After He had been with His disciples for a long time, Jesus sent them out two by two and said to them, Go out there, heal the sick, do everything you have seen me do. When you have done that announce to them the kingdom of God is coming, the rulership of God has come in their midst. They can take off the shackles of all the other rulers who have been holding them in captivity. Now they are free, because their salvation has come, their savior is here, and they are now free men and women.
This is the mission of the church. Why are there so many blind people when there are so many churches? Why so much ignorance, so much oppression? Why are people under bondage when the church has been here over 100 years? What have we been doing all these years? The churches have been mushrooming everywhere, but something has gone terribly wrong. People don’t know the good news. Witchcraft has increased. More churches and schools have been built, but the witchcraft business is booming. Many people come out of our schools totally unable to read or write. What went wrong? The missionaries built those beautiful hospitals and our local churches took them over. Some of them are relics falling apart. What went wrong?
Jesus uses two metaphors referring to the church — light and salt. Where there is adequate salt, food is tasty and there is no rot. Why is there so much rot in society today? Where is the salt of the church? Why is there so much darkness? Where is the light of the church? A man does not light a candle and put it under a bushel, so what is dimming the light of the church? What has blunted the saltiness of the church? I grew up under the East African Revival movement. William Nagenda, a Ugandan evangelist from the Revival led me to the Lord in 1955, when I was in high school. Those days the church was the church. Not only did Christians preach the gospel and bring people to the saving knowledge of our Lord and Savior Jesus Christ, but they also acted as a community. The church is called to be community.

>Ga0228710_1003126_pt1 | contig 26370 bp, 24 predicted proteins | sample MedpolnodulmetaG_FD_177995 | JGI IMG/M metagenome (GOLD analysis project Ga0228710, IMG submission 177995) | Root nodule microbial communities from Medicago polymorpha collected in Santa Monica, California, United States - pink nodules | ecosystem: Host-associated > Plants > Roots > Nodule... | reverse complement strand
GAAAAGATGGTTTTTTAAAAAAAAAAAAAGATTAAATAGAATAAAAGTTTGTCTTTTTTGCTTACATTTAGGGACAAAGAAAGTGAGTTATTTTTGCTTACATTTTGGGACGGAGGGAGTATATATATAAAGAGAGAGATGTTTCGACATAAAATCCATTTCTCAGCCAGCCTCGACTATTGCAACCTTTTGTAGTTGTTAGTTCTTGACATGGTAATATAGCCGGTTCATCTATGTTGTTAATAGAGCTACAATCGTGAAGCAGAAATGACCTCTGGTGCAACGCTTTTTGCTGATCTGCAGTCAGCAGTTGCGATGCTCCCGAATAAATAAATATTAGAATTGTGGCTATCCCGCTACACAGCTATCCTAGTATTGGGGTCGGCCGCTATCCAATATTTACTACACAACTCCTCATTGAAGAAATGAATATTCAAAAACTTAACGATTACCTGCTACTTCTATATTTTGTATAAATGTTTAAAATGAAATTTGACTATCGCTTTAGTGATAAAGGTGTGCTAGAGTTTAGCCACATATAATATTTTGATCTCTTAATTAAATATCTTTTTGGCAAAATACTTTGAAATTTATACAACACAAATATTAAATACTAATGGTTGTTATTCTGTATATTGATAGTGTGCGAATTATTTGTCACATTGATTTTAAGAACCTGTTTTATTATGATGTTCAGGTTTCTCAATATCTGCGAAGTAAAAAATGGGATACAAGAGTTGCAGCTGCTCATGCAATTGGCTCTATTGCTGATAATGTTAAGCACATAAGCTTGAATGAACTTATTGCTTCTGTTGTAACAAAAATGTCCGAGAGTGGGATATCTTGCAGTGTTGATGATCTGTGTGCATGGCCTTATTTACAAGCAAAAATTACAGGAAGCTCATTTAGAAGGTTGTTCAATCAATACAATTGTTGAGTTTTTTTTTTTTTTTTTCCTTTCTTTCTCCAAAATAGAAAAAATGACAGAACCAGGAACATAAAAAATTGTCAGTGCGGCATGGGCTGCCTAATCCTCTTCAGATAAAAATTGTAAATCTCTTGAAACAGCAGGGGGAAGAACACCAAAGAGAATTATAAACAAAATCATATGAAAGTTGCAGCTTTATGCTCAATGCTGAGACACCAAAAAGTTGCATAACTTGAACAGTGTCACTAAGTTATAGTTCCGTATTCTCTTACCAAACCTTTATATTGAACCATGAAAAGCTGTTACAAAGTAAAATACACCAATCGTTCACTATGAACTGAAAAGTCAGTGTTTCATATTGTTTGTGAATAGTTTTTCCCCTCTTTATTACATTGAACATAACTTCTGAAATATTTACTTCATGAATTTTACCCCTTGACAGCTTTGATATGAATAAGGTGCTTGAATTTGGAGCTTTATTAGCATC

Unfortunately, these days the church has become an institution. It is a place to go to, like one goes to the supermarket to get groceries. Now people go to church for entertainment, for some temporary emotional relief, just as they would go to a bar and take a beer. Today the church is not a community, broadly speaking. Of course there are exceptions.
For a church to take social responsibility, it must rediscover its community life first. Today we have so many churches that are preaching the prosperity gospel and actually exploiting the poor. The levels of poverty are going up with the growth of prosperity churches. Why is this the case? They promise utopia and no pain, no cost, and poor people who want to get out of poverty are willing to go to these churches and hope that tomorrow they can be relieved of all of their problems.
Why is the church silent about this? How can we talk about corruption in politics when there is corruption in the church? When we allow some churches to use the gospel to exploit the poor and we condone it; that is corruption. If we are full of light, people should be able to see the distinction between the cathedral here and another meeting in the cinema hall downtown, where people are told to plant a seed and wait for the harvest. Then the church will play its rightful role.
God gave us His mandate, a special mandate for the church. Where is the compassion? Where is the self-giving sacrifice of our Lord Jesus Christ? Where is the ownership by people in our community or even in our churches? The church is preaching good news, but not to the poor, because we are not there with them. God created the world by just a word from His mouth, but He still came down and lived our life (2 Cor. 8:9). “Though He was rich, for our sake he became poor so that we might become rich.” Does that describe your church? Does that describe you?